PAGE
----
Speakers of English in the late 16th and early 17th centuries had two choices.
They could use subject-verb inversion for ALL questions, even those without auxiliaries, and they could form negatives and negative imperatives without stand-in do. These are the earlier patterns in English.
But they could also use the stand-in do construction we find more modern sounding:
What say the citizens? (Richard III)
Why looks your grace so heavily today? (Richard III)
How cam'st thou hither? (Richard III)
He sends you not to murther me for this. (Richard III)
Believe him not. (Richard III)
Awak'd you not this morning in this sore agony? (Richard III)
How dost thou feel thyself now? (Richard III)
O do not slander him! (Richard III)
Each choice had stylistic significance. In the early 17th century, the versions without do had a colloquial flavor, while the versions with do had a literary tone. Gradually, during the course of the 17th century, the versions with do won out as the normal pattern, both in speech and in writing. By the early 18th century, the versions without do were felt to be increasingly archaic and literary.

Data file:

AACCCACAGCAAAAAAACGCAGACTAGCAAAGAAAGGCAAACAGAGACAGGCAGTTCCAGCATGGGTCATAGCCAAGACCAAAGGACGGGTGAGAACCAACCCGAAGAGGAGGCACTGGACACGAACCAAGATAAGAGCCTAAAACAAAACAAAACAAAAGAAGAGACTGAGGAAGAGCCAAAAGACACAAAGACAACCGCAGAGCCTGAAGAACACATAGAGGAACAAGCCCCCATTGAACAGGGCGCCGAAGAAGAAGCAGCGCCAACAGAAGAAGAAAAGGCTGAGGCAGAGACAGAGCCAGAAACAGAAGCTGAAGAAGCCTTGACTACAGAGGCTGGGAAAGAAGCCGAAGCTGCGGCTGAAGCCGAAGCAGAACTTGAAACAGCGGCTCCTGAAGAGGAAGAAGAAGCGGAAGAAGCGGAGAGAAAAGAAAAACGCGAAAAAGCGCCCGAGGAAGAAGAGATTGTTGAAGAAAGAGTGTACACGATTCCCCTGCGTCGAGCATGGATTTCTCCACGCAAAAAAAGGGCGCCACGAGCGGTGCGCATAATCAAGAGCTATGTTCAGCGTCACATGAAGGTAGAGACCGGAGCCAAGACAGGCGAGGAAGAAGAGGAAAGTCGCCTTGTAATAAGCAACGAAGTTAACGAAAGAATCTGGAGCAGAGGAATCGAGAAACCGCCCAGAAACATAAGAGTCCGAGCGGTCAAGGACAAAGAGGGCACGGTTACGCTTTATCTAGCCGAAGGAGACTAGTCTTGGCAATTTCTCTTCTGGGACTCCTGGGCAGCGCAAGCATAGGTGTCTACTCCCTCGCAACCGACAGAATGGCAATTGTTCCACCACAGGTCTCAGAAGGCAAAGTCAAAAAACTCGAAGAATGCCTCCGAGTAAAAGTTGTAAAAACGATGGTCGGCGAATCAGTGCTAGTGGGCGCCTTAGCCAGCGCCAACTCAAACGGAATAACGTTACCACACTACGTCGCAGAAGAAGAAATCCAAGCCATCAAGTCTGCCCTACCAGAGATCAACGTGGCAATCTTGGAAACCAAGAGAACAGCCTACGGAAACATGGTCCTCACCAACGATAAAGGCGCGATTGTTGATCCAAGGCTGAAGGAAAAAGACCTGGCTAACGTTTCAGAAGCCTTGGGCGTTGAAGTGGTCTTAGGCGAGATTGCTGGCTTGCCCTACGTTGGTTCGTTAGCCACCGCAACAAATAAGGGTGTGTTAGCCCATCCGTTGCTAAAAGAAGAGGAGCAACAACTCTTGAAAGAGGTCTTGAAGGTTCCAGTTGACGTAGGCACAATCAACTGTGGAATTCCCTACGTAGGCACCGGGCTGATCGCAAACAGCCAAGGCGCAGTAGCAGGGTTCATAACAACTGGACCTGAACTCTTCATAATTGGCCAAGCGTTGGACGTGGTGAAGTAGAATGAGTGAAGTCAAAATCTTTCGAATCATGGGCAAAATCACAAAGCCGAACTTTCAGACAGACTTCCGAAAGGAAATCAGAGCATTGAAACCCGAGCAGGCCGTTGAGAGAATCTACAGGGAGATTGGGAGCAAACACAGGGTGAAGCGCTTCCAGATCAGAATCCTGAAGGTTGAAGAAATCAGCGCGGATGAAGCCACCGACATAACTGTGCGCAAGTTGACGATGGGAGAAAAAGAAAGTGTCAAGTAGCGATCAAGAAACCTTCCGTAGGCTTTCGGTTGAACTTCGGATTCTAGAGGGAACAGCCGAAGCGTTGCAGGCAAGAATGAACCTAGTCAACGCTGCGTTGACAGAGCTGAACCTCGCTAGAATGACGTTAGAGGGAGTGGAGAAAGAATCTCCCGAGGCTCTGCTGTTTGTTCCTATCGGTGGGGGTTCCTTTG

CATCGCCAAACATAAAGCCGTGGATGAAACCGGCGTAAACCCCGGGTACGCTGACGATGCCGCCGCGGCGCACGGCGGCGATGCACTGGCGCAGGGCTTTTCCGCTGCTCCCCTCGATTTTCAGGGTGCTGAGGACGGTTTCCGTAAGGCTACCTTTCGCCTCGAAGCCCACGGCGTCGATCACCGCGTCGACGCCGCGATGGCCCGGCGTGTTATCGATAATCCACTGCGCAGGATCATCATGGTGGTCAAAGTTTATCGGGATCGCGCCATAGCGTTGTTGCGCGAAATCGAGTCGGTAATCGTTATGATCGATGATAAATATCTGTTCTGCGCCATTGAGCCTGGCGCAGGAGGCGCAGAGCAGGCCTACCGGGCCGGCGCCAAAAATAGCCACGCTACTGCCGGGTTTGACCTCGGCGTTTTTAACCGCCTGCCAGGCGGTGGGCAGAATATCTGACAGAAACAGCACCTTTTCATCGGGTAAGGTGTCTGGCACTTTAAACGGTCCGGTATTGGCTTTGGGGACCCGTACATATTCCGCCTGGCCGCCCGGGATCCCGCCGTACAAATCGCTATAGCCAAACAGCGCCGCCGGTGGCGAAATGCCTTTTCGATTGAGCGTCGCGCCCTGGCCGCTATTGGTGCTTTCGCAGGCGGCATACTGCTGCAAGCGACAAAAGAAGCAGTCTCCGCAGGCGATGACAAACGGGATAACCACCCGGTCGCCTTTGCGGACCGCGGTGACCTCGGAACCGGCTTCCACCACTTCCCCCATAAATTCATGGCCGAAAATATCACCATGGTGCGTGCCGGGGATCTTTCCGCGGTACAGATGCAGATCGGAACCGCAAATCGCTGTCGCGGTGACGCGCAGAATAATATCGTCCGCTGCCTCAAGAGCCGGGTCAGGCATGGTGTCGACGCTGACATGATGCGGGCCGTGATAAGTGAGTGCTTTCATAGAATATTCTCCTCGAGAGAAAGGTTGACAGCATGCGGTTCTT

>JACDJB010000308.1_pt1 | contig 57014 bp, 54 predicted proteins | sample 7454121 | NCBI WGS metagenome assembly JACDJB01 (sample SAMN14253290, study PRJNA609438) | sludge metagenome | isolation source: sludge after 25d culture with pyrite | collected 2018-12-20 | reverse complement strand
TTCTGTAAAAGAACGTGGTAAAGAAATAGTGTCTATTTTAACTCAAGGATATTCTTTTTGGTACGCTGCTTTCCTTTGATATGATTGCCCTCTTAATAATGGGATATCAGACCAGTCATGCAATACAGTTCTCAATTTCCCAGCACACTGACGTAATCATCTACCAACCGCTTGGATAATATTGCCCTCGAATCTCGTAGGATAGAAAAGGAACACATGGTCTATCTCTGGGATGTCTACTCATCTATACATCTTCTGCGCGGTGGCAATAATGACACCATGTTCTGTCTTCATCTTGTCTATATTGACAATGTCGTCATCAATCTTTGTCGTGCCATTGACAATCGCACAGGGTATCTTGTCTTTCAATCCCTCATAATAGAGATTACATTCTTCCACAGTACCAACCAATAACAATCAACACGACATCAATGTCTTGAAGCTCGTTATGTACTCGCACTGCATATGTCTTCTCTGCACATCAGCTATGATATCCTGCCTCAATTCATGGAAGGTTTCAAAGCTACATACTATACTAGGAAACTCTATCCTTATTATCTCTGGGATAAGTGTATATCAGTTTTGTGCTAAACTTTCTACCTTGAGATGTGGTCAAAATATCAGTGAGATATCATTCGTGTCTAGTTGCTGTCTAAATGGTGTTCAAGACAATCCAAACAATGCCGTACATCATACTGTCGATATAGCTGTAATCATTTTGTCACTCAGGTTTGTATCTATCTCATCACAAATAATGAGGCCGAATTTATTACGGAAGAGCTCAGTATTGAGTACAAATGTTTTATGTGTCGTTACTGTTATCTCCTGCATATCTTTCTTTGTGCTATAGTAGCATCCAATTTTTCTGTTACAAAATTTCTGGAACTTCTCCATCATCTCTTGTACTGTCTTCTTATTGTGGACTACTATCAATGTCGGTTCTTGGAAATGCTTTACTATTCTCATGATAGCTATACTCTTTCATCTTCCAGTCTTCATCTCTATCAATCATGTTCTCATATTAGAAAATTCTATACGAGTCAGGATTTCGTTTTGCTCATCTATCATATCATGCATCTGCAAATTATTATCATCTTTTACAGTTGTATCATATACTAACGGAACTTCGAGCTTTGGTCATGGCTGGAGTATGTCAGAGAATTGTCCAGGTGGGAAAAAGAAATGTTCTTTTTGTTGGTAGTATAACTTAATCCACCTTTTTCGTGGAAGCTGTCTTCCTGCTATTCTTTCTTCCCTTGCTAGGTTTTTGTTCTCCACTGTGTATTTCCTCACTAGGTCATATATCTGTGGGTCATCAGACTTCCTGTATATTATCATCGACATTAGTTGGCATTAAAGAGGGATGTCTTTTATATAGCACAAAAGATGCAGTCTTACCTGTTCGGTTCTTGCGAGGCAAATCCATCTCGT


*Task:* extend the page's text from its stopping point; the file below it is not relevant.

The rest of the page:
In early Modern English declarative sentences could also be formed with a weakly stressed version of do that--unlike the do of present-day statements with emphatic do --was not felt to be emphatic, and the existence of this construction may have formed the basis for the spread of do in questions and negatives:
Your eyes do menace me. (Henry IV pt. 2)
And that same vengeance doth he hurl on thee. (Henry IV pt. 2)
Thou dids't receive the sacrament. (Henry IV pt. 2)
In other words, a sentence like Your eyes do menace me. was more or less an alternative version of Your eyes menace me. and did not have the present-day meaning "Yes, indeed, your eyes DO menace me!" Gradually, such sentences were reinterpreted as being emphatic in intent.
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